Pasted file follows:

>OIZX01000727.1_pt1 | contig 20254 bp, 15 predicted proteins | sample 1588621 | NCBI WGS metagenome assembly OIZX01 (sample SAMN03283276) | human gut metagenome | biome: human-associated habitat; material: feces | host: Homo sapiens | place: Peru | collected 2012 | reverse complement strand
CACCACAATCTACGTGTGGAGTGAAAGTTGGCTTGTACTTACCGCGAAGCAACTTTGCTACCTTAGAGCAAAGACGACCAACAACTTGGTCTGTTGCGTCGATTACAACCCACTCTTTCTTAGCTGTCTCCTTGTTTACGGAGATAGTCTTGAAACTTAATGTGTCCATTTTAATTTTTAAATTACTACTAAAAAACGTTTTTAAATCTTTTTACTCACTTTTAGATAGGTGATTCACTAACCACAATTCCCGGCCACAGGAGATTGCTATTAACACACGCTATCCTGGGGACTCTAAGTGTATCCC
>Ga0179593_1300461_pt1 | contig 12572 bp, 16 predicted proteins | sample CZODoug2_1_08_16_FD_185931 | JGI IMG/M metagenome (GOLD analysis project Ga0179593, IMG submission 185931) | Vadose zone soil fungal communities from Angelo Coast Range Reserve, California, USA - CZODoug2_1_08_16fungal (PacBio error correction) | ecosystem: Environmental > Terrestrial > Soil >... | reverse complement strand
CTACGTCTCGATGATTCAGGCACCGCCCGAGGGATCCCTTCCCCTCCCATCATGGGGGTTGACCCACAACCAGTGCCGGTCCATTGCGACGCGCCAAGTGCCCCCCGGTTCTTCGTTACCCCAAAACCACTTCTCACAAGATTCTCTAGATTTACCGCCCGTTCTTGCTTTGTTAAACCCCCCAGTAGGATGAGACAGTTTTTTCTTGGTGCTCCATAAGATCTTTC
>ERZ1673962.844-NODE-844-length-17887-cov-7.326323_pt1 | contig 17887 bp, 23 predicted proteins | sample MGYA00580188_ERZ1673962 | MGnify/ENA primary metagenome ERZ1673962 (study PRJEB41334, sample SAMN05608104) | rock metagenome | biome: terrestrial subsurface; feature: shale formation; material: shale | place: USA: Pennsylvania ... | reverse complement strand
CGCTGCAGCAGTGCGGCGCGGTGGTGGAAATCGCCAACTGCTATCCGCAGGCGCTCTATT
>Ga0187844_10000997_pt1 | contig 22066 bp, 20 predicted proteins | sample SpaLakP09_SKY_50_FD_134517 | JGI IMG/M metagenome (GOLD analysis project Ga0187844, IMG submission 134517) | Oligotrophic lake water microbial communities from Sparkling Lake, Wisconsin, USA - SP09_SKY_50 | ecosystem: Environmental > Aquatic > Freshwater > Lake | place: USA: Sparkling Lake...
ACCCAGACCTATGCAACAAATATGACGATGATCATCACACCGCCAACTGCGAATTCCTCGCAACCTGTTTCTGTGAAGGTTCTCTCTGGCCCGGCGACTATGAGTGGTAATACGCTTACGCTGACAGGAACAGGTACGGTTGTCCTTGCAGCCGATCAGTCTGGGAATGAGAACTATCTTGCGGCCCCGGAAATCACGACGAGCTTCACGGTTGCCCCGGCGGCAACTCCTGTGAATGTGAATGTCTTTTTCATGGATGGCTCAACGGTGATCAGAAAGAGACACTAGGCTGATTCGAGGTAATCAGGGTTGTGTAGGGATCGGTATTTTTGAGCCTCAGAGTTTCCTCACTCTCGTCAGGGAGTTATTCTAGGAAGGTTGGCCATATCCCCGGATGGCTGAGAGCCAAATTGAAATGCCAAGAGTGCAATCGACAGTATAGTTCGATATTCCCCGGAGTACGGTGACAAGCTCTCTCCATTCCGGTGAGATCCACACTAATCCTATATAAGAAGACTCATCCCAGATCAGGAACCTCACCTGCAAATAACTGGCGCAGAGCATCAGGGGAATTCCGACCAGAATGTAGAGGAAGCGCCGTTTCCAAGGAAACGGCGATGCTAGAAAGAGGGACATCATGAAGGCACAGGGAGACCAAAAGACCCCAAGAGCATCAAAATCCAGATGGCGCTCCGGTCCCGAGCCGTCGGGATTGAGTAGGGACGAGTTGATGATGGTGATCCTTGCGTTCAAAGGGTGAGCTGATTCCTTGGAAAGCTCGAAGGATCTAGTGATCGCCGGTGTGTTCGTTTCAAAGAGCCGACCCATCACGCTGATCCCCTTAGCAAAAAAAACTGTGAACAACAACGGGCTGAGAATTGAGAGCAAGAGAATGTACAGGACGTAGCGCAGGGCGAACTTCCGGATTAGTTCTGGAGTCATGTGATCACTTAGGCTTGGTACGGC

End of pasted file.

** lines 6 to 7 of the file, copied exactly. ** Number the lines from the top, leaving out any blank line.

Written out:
CGCTGCAGCAGTGCGGCGCGGTGGTGGAAATCGCCAACTGCTATCCGCAGGCGCTCTATT
>Ga0187844_10000997_pt1 | contig 22066 bp, 20 predicted proteins | sample SpaLakP09_SKY_50_FD_134517 | JGI IMG/M metagenome (GOLD analysis project Ga0187844, IMG submission 134517) | Oligotrophic lake water microbial communities from Sparkling Lake, Wisconsin, USA - SP09_SKY_50 | ecosystem: Environmental > Aquatic > Freshwater > Lake | place: USA: Sparkling Lake...